Q: Are there any laws or regulations that directly state whether or not a dispensary can act as a lounge and allow patrons to smoke within their facilities if properly ventilated?
A: The question of where, when and how cannabis can be consumed is a tricky one. Not only because the current legislation contains ambiguities, but also because there are several different codes and ordinances that govern the issue.
A new California bill, Senate Bill 94, is expected to be signed into law soon, and if passed, will provide more clarity on the issue. Senate Bill 94 proposes to merge the Medical Marijuana Regulation and Safety Act with the Adult Use of Marijuana Act (AUMA). This legislation will have the “easy to remember” acronym MAUCRSA. By encompassing the regulations for both medical and recreational cannabis under one comprehensive piece of legislation, MAUCRSA should make it easier to understand cannabis law in California.
Under MAUCRSA, both medical cannabis dispensaries and adult-use cannabis retailers will be regulated through the Bureau of Cannabis Control. The state will begin accepting applications this January. On premise cannabis consumption will be permitted in licensed establishments provided that a few prerequisites are met. The relevant part of the bill reads:
“A local jurisdiction may allow for the smoking, vaporizing, and ingesting of cannabis or cannabis products on the premises of a retailer if it meets all of the following requirements:
(1) Access to the area where cannabis consumption must be restricted to persons 21 years of age and older.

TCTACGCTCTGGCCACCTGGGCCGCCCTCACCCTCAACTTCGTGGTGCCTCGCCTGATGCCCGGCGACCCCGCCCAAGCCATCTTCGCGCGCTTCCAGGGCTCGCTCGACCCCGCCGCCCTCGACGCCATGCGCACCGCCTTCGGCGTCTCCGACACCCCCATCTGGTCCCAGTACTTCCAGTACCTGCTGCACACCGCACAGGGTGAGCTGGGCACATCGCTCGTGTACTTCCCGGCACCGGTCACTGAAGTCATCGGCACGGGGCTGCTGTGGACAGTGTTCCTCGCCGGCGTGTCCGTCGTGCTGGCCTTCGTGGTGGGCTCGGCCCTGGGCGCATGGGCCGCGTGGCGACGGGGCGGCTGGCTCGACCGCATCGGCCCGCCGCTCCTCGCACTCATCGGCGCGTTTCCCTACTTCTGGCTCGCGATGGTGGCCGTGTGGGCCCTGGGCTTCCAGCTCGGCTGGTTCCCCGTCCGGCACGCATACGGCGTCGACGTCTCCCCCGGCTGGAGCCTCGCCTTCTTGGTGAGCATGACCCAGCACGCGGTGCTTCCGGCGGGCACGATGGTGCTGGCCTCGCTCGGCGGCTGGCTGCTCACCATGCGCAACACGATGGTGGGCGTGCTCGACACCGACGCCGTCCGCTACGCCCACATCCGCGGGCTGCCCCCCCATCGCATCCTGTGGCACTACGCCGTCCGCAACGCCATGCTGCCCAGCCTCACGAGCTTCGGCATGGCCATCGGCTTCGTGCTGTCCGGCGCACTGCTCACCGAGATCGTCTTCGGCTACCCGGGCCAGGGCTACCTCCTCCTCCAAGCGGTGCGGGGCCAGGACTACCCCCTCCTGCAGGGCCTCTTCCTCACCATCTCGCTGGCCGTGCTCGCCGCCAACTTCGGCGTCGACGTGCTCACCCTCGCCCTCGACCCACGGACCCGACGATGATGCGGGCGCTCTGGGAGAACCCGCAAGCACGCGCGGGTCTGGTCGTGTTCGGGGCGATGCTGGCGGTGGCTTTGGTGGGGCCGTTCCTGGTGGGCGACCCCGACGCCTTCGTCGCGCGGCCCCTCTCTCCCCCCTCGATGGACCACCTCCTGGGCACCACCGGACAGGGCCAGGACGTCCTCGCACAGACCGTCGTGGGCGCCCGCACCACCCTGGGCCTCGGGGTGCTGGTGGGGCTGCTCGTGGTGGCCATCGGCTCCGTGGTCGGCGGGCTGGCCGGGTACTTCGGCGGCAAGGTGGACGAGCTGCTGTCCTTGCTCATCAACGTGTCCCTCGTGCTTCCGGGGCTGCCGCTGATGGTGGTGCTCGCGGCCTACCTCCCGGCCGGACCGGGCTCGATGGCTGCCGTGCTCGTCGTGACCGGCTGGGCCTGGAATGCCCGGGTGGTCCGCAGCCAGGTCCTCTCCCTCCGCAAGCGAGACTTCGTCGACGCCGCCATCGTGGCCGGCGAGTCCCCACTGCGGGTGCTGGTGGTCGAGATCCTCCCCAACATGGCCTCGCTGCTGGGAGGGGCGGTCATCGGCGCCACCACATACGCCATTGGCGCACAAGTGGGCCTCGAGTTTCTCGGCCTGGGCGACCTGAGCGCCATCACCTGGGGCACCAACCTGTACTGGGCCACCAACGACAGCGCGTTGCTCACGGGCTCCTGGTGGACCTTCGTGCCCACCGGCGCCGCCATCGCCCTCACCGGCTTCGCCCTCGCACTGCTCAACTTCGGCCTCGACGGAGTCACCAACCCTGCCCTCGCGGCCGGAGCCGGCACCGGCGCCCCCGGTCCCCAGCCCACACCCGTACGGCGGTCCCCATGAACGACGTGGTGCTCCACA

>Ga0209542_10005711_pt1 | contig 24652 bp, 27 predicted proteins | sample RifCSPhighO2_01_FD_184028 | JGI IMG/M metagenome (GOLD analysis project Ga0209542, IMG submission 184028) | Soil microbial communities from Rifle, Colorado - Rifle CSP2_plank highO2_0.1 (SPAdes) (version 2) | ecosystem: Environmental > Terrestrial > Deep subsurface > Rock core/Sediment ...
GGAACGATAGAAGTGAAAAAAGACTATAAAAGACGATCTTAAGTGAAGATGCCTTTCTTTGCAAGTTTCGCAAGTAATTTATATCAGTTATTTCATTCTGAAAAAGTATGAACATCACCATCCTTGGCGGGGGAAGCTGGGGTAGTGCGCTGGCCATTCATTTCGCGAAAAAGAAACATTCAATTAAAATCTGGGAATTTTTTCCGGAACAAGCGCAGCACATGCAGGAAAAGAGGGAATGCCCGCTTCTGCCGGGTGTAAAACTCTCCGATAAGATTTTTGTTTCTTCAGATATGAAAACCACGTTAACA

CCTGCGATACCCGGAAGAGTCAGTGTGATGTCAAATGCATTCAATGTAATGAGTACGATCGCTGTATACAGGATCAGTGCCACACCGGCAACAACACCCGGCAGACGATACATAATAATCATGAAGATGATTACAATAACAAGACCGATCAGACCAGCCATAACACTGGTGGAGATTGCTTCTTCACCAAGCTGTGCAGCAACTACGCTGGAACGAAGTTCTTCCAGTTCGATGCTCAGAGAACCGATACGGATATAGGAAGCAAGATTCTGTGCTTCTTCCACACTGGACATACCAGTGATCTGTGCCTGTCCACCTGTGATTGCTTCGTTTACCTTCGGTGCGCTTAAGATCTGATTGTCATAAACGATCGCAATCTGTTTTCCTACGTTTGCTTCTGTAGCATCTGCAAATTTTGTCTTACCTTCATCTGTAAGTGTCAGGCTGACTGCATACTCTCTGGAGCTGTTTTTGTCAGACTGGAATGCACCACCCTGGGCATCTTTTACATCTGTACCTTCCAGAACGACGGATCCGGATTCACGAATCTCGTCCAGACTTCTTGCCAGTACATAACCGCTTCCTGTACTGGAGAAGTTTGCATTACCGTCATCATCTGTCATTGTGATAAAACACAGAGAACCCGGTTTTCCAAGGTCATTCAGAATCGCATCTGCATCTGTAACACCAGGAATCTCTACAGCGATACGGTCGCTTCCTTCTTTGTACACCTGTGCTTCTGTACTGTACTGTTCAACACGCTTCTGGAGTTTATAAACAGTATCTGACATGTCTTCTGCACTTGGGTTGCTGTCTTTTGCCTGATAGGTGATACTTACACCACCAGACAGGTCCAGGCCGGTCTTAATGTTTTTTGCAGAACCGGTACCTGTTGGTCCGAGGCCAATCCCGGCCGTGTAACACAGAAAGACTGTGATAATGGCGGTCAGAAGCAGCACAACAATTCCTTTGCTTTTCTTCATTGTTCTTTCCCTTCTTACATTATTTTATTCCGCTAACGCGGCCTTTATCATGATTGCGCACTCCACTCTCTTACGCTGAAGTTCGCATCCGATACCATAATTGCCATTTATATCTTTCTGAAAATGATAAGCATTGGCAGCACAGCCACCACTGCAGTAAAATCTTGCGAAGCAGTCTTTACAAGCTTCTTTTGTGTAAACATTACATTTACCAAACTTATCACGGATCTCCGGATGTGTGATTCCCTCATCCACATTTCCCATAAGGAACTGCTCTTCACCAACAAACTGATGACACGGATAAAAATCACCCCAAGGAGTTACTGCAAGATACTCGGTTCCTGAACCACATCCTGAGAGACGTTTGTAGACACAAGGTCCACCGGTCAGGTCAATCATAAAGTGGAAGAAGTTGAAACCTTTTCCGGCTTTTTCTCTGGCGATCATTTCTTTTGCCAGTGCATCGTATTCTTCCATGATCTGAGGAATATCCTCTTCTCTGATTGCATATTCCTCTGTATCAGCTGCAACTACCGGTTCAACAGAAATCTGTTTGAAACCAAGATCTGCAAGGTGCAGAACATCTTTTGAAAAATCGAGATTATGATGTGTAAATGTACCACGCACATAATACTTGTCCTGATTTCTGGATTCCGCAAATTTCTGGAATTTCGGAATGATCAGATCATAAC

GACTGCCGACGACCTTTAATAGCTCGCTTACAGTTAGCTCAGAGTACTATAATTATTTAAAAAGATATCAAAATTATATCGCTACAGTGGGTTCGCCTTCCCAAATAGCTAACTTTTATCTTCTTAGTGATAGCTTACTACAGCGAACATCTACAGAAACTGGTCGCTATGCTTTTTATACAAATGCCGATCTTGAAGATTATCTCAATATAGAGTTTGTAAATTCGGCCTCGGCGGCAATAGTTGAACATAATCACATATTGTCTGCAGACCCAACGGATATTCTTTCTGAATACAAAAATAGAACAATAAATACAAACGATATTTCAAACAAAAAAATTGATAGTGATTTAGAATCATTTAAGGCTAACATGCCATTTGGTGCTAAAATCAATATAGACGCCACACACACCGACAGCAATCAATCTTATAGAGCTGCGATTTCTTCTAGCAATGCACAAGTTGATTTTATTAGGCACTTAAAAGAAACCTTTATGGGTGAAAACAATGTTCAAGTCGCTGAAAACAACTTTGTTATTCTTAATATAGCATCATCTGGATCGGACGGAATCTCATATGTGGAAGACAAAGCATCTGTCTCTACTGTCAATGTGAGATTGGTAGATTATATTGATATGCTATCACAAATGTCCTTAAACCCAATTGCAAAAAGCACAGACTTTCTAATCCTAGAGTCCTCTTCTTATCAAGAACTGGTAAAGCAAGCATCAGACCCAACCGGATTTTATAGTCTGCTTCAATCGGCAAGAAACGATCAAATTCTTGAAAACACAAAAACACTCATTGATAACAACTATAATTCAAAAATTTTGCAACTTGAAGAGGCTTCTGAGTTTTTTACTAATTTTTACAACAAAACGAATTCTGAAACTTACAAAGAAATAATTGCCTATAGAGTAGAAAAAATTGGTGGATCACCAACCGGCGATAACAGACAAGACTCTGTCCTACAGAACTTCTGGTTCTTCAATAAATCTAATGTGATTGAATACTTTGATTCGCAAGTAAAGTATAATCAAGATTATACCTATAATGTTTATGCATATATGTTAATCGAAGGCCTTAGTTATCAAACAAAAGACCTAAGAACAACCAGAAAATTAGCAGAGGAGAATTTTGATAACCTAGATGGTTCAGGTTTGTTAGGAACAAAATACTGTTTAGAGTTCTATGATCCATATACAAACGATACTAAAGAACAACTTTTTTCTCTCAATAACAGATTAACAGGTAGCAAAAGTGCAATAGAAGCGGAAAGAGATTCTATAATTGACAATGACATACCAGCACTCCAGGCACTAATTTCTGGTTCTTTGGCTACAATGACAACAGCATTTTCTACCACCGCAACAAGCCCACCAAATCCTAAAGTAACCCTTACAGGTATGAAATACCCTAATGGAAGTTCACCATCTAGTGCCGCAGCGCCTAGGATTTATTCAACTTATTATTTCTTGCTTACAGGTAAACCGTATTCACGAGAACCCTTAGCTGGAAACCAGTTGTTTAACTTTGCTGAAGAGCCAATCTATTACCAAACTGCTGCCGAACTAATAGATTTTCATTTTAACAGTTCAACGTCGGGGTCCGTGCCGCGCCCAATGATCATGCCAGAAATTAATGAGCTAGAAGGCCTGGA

(2) Cannabis consumption is not visible from any public place or nonage restricted area.
(3) Sale or consumption of alcohol or tobacco is not allowed on the premises.”
It should also be noted that a commercial cannabis licensee is not permitted to possess an alcohol license under state law and may not be a retailer of tobacco.
Under California state law, municipalities retain the authority to regulate commercial cannabis within their boundaries. Almost all Californian cities have ordinances that either prohibit cannabis consumption lounges expressly or preclude their creation through the application of local nuisance laws.
The one notable exception that I am aware of is the city of San Francisco. For a few years now, San Francisco has permitted dispensaries to offer private lounge areas for the on-premise consumption of cannabis. Recently, the city went a step further and amended the conditional use permit for Barbary Coast Collective dispensary to expressly allow for on-site cannabis consumption. Barbary Coast is the first and only explicitly permitted consumption lounge that I am aware of in California.
As cities gear up for adult-use cannabis under AUMA, I believe we will see more municipalities taking up this issue. For example, the city of San Diego is in the process of drafting an adult-use ordinance to be completed by September.
However, not every city may be as generous with its local regulations. The city of Los Angeles just released a draft proposal for “Commercial Cannabis Activity Requirements” which expressly forbids on-premise cannabis consumption. This ordinance is only a draft as of today, but if passed, it would effectively preclude the creation of recreational ‘cannabis lounges’ in Los Angeles.